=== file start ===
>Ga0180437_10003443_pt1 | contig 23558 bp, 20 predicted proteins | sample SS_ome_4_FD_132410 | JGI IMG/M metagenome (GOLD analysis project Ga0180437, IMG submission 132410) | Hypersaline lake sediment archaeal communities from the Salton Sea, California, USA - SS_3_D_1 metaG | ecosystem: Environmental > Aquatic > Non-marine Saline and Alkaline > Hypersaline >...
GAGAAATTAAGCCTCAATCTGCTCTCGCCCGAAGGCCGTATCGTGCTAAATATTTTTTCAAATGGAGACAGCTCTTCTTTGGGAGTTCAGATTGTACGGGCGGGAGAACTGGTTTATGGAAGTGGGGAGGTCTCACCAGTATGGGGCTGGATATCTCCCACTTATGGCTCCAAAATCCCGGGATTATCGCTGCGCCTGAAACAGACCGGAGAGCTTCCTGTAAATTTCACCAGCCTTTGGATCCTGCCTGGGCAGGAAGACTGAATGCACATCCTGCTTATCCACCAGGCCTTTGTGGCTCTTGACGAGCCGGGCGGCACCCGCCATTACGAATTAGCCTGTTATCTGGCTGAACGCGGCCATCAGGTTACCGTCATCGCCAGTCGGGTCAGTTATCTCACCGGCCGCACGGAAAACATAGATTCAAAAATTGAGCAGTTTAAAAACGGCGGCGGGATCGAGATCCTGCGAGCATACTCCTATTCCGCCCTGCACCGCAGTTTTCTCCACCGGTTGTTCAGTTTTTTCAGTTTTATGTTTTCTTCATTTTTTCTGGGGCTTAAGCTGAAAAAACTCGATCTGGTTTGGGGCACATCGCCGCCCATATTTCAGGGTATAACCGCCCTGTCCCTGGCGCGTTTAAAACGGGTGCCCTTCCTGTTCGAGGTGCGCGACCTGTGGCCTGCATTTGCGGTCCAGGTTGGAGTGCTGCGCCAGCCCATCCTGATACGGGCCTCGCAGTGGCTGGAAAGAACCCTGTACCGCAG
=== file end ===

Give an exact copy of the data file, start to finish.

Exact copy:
>Ga0180437_10003443_pt1 | contig 23558 bp, 20 predicted proteins | sample SS_ome_4_FD_132410 | JGI IMG/M metagenome (GOLD analysis project Ga0180437, IMG submission 132410) | Hypersaline lake sediment archaeal communities from the Salton Sea, California, USA - SS_3_D_1 metaG | ecosystem: Environmental > Aquatic > Non-marine Saline and Alkaline > Hypersaline >...
GAGAAATTAAGCCTCAATCTGCTCTCGCCCGAAGGCCGTATCGTGCTAAATATTTTTTCAAATGGAGACAGCTCTTCTTTGGGAGTTCAGATTGTACGGGCGGGAGAACTGGTTTATGGAAGTGGGGAGGTCTCACCAGTATGGGGCTGGATATCTCCCACTTATGGCTCCAAAATCCCGGGATTATCGCTGCGCCTGAAACAGACCGGAGAGCTTCCTGTAAATTTCACCAGCCTTTGGATCCTGCCTGGGCAGGAAGACTGAATGCACATCCTGCTTATCCACCAGGCCTTTGTGGCTCTTGACGAGCCGGGCGGCACCCGCCATTACGAATTAGCCTGTTATCTGGCTGAACGCGGCCATCAGGTTACCGTCATCGCCAGTCGGGTCAGTTATCTCACCGGCCGCACGGAAAACATAGATTCAAAAATTGAGCAGTTTAAAAACGGCGGCGGGATCGAGATCCTGCGAGCATACTCCTATTCCGCCCTGCACCGCAGTTTTCTCCACCGGTTGTTCAGTTTTTTCAGTTTTATGTTTTCTTCATTTTTTCTGGGGCTTAAGCTGAAAAAACTCGATCTGGTTTGGGGCACATCGCCGCCCATATTTCAGGGTATAACCGCCCTGTCCCTGGCGCGTTTAAAACGGGTGCCCTTCCTGTTCGAGGTGCGCGACCTGTGGCCTGCATTTGCGGTCCAGGTTGGAGTGCTGCGCCAGCCCATCCTGATACGGGCCTCGCAGTGGCTGGAAAGAACCCTGTACCGCAG